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    Master Coder felgall's Avatar
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    All modern databases allow you to keep the query and data separate so as to make SQL injection impossible. So such things only exist with antiquated code that is yet to be brought up to date.

    With mySQL you use a PREPARE statement to supply the SQL and a bind statement to supply the data. It is then impossible for anything in the data to inject itself into the code because they are not even in the same statement.

    Of course that still doesn't deal with the other issue firepages brings up - failing to validate the data before using it. Even now that injection is impossible you still need to properly validate the data or your database will be filled with meaningless junk.
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  • #6
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    @ Dormilich Thanks. I just wanted to know if an admin can do that for me or if it's ok for someone to close all of my topics until this one. I don't want someone commenting on something that's old already.

    @ priyankagound Thanks. I'll try to make a vulnerable login page and try to apply those on it so I can see if it effects me.

    @ firepages Thanks. I'll have to try that as well. But so when you say that some of the basic selects that aren't sanitized can be vulnerable. Does that mean that a simple select and redirect won't change it? Like it'll require some values, but if the user doesn't know the actual method of what the page is doing then it should be safe right? E.g

    page called buy.php has a simple select and redirect after select is successful. If the user knows what it's selecting, they can manipulate it even after a redirect? Because if I do a redirect, they won't know what the specific page is actually trying to get. By the time they do know, it already redirects them back to the original page.

    @ felgall Thanks. I'm still wondering if real escape and prepare has a difference. But in some cases, what is real escape and prepare mainly for? I haven't really used prepared statements before so I wouldn't really know the objective for them.

  • #7
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    To be honest, I still wonder how it all works internally.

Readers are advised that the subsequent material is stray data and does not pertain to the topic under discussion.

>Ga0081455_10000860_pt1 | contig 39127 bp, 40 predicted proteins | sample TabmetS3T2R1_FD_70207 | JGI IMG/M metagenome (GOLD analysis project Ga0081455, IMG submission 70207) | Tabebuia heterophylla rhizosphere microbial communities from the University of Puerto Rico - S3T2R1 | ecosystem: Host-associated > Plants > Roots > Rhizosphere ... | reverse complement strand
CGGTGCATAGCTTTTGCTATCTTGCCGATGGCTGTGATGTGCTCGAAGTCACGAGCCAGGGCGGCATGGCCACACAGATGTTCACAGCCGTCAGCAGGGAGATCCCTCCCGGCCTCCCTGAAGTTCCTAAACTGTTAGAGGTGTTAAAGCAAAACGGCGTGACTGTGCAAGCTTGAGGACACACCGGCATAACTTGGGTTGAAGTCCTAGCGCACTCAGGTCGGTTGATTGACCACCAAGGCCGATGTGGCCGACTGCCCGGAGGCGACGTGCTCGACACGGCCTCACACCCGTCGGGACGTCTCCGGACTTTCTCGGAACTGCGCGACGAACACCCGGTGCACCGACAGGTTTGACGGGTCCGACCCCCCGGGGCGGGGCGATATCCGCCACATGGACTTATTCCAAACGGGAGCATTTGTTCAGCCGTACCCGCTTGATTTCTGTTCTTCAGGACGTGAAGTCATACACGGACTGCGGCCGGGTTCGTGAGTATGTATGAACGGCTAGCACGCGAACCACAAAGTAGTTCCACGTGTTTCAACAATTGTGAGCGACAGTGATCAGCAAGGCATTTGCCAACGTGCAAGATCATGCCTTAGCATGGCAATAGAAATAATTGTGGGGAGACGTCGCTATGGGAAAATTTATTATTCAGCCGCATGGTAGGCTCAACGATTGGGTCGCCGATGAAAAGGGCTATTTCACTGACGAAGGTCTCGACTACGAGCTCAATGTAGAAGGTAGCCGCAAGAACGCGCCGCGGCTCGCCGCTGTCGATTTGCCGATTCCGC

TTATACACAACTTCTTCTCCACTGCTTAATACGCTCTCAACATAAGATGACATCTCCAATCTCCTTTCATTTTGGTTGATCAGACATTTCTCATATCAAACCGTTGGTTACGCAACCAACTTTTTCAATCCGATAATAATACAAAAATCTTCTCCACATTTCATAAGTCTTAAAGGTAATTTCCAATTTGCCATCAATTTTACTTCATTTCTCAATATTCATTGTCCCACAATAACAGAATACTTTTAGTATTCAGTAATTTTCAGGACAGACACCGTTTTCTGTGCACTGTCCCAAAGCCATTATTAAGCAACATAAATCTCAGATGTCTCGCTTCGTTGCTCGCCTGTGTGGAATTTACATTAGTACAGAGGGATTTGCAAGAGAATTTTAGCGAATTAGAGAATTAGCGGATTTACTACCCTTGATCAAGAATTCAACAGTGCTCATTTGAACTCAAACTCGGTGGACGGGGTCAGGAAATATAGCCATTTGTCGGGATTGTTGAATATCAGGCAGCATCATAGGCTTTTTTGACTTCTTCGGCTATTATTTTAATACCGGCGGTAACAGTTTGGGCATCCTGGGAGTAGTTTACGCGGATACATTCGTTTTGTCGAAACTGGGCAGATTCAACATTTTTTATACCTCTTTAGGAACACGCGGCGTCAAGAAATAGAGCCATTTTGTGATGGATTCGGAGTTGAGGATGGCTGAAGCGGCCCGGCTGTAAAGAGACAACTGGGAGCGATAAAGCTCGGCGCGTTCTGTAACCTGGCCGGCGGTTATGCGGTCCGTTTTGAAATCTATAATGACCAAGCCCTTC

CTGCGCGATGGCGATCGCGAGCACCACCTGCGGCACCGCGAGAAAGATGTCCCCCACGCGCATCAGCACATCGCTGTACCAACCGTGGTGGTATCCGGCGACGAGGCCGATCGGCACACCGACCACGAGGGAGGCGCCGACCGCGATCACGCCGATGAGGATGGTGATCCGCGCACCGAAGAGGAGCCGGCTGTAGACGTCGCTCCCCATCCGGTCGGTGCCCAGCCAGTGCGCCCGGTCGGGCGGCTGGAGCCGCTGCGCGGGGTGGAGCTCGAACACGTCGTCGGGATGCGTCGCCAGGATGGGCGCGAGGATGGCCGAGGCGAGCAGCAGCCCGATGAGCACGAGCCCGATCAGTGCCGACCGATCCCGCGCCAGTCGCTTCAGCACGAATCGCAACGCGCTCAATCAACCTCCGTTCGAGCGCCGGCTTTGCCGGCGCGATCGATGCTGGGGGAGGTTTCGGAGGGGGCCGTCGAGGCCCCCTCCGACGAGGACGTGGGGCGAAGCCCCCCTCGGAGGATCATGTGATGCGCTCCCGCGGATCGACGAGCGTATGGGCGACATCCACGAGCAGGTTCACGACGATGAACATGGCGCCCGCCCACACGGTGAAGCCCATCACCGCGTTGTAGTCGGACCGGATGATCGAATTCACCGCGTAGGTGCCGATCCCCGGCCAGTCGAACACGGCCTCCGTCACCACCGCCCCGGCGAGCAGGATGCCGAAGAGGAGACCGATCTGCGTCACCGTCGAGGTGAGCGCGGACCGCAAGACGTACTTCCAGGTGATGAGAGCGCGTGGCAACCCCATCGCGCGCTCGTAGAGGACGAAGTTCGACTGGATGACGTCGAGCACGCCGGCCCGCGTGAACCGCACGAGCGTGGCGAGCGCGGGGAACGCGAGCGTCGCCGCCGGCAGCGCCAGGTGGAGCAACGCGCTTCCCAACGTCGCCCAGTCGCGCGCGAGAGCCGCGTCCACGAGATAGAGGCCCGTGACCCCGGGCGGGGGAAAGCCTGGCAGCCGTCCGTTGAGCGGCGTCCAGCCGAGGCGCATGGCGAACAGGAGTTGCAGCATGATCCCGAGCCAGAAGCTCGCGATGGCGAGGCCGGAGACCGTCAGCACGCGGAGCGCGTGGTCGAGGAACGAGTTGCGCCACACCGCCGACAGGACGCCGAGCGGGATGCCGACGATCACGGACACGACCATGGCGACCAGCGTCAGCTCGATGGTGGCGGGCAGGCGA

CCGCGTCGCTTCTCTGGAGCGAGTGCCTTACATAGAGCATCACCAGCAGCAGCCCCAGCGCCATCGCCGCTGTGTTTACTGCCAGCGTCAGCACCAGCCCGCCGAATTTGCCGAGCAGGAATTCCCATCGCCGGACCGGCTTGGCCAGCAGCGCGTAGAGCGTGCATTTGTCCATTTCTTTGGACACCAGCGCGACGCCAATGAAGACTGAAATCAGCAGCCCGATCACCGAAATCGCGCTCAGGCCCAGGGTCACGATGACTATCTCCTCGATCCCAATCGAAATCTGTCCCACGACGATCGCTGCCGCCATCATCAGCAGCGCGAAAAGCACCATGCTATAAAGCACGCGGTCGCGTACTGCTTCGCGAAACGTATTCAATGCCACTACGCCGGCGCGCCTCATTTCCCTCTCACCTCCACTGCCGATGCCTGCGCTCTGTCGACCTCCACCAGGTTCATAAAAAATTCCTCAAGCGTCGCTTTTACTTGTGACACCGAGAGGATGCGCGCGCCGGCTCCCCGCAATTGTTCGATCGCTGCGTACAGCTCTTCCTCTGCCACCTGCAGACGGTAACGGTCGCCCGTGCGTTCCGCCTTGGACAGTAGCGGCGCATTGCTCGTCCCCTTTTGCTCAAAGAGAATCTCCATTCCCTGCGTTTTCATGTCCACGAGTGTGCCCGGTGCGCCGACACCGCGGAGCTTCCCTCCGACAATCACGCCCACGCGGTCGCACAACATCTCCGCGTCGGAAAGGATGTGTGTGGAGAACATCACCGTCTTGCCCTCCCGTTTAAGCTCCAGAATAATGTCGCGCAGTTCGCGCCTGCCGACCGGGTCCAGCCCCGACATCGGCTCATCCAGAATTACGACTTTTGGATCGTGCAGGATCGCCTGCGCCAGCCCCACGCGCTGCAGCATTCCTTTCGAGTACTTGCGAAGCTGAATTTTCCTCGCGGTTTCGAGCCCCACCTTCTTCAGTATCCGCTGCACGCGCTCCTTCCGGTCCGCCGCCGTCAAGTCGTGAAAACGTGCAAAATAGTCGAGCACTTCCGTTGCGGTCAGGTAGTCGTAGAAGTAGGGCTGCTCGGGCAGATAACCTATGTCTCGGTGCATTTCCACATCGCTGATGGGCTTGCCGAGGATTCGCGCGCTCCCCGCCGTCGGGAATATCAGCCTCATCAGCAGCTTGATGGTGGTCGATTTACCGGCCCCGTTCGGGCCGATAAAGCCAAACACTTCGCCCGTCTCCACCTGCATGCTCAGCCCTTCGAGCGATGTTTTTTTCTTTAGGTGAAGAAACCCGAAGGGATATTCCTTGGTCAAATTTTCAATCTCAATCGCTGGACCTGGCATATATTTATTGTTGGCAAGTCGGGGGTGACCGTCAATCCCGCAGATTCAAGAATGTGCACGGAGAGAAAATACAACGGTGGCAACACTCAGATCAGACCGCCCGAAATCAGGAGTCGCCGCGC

This is the log of one of my scripts that has been updated to use mysqli (which is supposedly injection proof):

    Code:
    131018  8:23:46	    3 Connect	*******@localhost on safrane
    		    3 Prepare	select * from dtb where `Alpha_Letter` = lower(?)
    		    3 Execute	select * from dtb where `Alpha_Letter` = lower('a')
    		    3 Close stmt	
    		    3 Quit
    Note how the variable with the value 'a' is still inserted directly into the query there..
    See my new CodingForums Blog: http://www.codingforums.com/blogs/tangoforce/

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  • #8
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    Quote Originally Posted by tangoforce View Post
    To be honest, I still wonder how it all works internally.

    This is the log of one of my scripts that has been updated to use mysqli (which is supposedly injection proof):

    Code:
    131018  8:23:46	    3 Connect	*******@localhost on safrane
    		    3 Prepare	select * from dtb where `Alpha_Letter` = lower(?)
    		    3 Execute	select * from dtb where `Alpha_Letter` = lower('a')
    		    3 Close stmt	
    		    3 Quit
    Note how the variable with the value 'a' is still inserted directly into the query there..
    Ah thanks for the input. I'll try it out.

    This isn't towards this poster, but a general question.
    How can I do a MySQLi real escape?

    This one doesn't work
    Code:
    mysqli_real_escape_string
    And this one gives me an error
    Code:
    $mysqli->real_escape